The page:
Fileless Malware and Powershell Attacks

Fileless Malware and Powershell Attacks

Fileless Malware

Fileless malware has changed the game of cyber attacks for the worst. This type of malware does not require cybercriminals to installing malicious software in order to compromise the target. They are known for using legitimate programs such as Microsoft Powershell to execute attacks

They are a game-changer because the malware is undetectable since they have no signature for antimalware software to detect.

Powershell attacks

For this reason, Powershell attacks have become a prominent go-to technique for hackers because;

1. It is a built-in command-line tool
2. It can download and execute code from another system
3. It provides unprecedented access on Windows computers
4. It’s enabled on most computers, as system administrators use PowerShell to automate various tasks 
5. Its malicious use is often not stopped or detected by traditional endpoint defenses, as files and commands are not written to disk.Rapid7 Blog

Microsoft Powershell is an incredibly powerful scripting language that provides access to a machine’s inner core including unrestricted access to Windows application programming interfaces (API’s). It can be used by hackers to do anything from harvesting passwords to mining cryptocurrency.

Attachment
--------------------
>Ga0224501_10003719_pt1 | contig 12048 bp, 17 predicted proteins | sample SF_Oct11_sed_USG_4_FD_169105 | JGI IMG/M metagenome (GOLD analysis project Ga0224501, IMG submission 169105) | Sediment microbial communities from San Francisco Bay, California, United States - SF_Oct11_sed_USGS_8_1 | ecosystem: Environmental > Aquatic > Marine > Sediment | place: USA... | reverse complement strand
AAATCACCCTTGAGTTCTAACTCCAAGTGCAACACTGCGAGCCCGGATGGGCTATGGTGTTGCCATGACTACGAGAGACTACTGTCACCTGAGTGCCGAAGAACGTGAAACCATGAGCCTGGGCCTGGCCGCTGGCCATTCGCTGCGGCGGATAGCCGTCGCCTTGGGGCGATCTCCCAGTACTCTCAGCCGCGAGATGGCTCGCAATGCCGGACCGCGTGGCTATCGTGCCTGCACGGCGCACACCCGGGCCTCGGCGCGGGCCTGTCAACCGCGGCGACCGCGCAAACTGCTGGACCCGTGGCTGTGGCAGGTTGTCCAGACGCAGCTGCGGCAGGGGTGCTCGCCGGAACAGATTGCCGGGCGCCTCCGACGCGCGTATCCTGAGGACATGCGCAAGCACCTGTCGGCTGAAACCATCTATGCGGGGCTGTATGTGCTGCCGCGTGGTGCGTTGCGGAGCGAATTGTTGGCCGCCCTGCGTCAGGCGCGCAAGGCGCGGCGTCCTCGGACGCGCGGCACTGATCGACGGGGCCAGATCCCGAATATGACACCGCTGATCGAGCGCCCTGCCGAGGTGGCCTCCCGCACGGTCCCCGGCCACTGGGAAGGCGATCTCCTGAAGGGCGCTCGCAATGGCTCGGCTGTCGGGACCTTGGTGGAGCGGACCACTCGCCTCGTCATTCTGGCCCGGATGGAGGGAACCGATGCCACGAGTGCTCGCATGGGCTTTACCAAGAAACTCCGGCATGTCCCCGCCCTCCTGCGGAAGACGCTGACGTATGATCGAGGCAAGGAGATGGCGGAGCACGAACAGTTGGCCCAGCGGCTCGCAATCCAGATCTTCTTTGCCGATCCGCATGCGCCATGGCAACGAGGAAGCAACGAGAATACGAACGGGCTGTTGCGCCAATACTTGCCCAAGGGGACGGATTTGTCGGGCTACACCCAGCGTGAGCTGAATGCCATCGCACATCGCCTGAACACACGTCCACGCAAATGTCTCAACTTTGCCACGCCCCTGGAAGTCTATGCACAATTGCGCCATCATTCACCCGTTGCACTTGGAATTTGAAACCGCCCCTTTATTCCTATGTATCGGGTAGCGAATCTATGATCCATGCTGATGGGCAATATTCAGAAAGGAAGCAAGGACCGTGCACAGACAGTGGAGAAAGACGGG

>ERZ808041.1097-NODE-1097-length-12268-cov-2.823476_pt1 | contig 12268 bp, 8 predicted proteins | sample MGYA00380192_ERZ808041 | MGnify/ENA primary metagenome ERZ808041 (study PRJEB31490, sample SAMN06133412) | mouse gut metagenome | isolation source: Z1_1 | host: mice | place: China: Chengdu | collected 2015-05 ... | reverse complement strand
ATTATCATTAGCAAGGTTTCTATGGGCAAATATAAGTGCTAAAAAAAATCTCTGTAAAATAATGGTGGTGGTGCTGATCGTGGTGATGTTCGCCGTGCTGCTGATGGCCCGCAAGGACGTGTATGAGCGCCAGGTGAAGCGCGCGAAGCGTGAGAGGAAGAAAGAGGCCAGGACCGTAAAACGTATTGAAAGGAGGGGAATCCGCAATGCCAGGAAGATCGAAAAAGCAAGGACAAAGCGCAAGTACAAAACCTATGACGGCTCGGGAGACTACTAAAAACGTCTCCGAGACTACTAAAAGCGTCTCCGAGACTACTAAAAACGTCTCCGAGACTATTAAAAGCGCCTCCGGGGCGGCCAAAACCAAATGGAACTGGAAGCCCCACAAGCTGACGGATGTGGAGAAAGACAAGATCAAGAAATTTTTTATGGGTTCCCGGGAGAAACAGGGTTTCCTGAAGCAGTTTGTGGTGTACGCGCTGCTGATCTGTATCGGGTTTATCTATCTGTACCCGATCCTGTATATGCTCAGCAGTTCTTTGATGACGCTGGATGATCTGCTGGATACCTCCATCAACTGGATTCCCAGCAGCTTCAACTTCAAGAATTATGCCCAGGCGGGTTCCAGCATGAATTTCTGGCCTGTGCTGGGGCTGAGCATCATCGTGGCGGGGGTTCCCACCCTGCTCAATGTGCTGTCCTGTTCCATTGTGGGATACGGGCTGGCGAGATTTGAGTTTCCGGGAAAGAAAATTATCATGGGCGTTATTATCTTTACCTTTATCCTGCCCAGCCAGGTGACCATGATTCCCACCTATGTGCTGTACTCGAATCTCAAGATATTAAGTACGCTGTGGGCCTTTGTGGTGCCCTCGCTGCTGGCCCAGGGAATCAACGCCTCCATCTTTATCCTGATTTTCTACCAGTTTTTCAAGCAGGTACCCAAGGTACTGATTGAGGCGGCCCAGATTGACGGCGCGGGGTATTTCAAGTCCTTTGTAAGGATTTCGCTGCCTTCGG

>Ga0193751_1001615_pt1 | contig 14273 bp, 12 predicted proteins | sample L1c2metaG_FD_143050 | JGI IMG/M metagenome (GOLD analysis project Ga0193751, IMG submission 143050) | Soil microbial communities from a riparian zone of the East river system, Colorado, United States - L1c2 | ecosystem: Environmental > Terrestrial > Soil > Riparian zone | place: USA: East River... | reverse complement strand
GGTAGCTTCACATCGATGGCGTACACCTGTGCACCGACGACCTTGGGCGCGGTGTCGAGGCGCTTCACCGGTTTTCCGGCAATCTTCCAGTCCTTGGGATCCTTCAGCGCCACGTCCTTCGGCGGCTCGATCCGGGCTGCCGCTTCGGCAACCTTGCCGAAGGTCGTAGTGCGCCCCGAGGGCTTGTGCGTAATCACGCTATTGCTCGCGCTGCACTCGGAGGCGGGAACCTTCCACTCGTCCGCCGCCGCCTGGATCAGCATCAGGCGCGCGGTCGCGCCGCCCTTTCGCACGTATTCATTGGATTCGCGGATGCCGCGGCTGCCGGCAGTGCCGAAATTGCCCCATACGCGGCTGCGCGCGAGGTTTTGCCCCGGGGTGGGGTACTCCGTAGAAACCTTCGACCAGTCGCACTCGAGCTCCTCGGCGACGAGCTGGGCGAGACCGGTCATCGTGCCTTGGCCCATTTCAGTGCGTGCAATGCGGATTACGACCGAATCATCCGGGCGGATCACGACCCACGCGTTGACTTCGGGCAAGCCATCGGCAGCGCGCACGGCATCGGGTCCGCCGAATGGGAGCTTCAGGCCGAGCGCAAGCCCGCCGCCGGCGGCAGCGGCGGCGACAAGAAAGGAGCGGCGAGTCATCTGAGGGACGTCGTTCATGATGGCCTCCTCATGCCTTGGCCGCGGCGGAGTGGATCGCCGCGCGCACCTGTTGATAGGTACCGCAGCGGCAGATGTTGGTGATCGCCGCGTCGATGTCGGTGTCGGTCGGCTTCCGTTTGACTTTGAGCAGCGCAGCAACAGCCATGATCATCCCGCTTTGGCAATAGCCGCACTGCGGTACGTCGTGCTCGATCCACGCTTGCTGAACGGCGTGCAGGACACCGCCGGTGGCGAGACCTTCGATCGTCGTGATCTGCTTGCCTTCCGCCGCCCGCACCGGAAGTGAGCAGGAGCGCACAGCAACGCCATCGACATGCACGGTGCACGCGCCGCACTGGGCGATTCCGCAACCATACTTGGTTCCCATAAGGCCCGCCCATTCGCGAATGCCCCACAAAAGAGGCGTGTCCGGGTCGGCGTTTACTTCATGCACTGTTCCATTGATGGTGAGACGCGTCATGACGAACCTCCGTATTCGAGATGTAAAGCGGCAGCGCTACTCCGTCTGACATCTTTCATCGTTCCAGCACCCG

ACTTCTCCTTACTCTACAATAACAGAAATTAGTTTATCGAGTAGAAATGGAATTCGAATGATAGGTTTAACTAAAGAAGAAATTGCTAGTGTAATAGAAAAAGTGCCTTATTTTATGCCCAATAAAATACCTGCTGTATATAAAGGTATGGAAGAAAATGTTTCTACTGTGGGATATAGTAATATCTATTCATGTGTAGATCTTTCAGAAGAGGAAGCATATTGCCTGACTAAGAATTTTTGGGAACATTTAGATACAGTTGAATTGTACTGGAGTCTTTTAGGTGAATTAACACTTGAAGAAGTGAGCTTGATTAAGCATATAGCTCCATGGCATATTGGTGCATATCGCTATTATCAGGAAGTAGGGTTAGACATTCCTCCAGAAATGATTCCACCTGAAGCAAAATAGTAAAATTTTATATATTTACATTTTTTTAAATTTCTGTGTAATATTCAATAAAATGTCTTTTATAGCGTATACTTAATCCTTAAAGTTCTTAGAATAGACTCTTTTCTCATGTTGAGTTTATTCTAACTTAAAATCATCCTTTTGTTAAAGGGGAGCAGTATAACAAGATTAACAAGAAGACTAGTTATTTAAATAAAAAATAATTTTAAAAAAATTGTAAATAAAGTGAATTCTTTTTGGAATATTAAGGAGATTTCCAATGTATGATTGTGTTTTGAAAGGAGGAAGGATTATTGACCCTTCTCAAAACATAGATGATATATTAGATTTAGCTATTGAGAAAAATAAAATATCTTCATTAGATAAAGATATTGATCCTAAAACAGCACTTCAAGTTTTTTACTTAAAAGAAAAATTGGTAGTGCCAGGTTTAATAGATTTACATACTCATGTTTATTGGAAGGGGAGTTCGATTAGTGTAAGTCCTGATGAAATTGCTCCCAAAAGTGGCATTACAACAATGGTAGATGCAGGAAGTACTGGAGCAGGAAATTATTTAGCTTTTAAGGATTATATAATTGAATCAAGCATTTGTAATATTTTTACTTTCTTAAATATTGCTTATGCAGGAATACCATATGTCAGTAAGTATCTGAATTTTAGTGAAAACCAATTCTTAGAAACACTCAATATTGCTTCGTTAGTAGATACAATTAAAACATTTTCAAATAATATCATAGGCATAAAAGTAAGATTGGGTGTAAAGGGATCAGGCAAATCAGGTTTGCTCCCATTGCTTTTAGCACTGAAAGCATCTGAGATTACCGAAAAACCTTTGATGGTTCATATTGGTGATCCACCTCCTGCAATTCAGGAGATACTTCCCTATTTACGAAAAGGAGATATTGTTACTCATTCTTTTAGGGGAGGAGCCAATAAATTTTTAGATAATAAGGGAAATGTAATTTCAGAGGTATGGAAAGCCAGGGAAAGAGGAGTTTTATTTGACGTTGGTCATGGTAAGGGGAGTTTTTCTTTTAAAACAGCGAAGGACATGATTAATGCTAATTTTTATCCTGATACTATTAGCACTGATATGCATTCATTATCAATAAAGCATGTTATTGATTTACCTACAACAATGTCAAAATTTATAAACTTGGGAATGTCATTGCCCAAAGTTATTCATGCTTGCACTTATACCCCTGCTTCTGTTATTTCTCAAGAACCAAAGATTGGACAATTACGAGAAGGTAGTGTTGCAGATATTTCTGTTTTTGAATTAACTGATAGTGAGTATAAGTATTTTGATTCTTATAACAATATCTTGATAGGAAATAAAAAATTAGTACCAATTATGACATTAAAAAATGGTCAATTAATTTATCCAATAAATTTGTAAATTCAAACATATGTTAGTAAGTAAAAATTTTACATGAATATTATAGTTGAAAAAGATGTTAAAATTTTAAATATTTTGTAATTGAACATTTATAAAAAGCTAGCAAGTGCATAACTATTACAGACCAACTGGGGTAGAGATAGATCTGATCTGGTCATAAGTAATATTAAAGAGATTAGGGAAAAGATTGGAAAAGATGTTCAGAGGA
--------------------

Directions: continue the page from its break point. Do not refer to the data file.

It is also useful for data collection and analysis but is now being exploited by hackers to forego file systems and directly inject malicious code into memory. This capability fast tracks the process of obfuscation which is where the hackers create a source or machine code that is difficult for humans to understand. Hackers use tools such as Powersploit, Empire, Metasploit or Invoke-Mimikatz to execute Powershell attacks

How fileless malware attacks occur infographic by Emsisoft security blog

Mitigation methods to prevent Powershell attacks 

1. Having the script digitally signed

2. Implementing additional logging analysis tools provided by Microsoft that can offer more insight into Powershell activity going on in the environment.

3. Limit the types of commands that can be executed within Powershell sessions. This is known as Constrained Language Mode.

4. Upgrade to Powershell v.5 or higher versions. They have additional security features such as script logging, transcription and antimalware software known as Antimalware Scan Interface(AMSI) which allows sending specific data to AMSI functions to identify if its malicious or not. This means that all script code can be scanned prior to execution by PowerShell and other Windows scripting engines.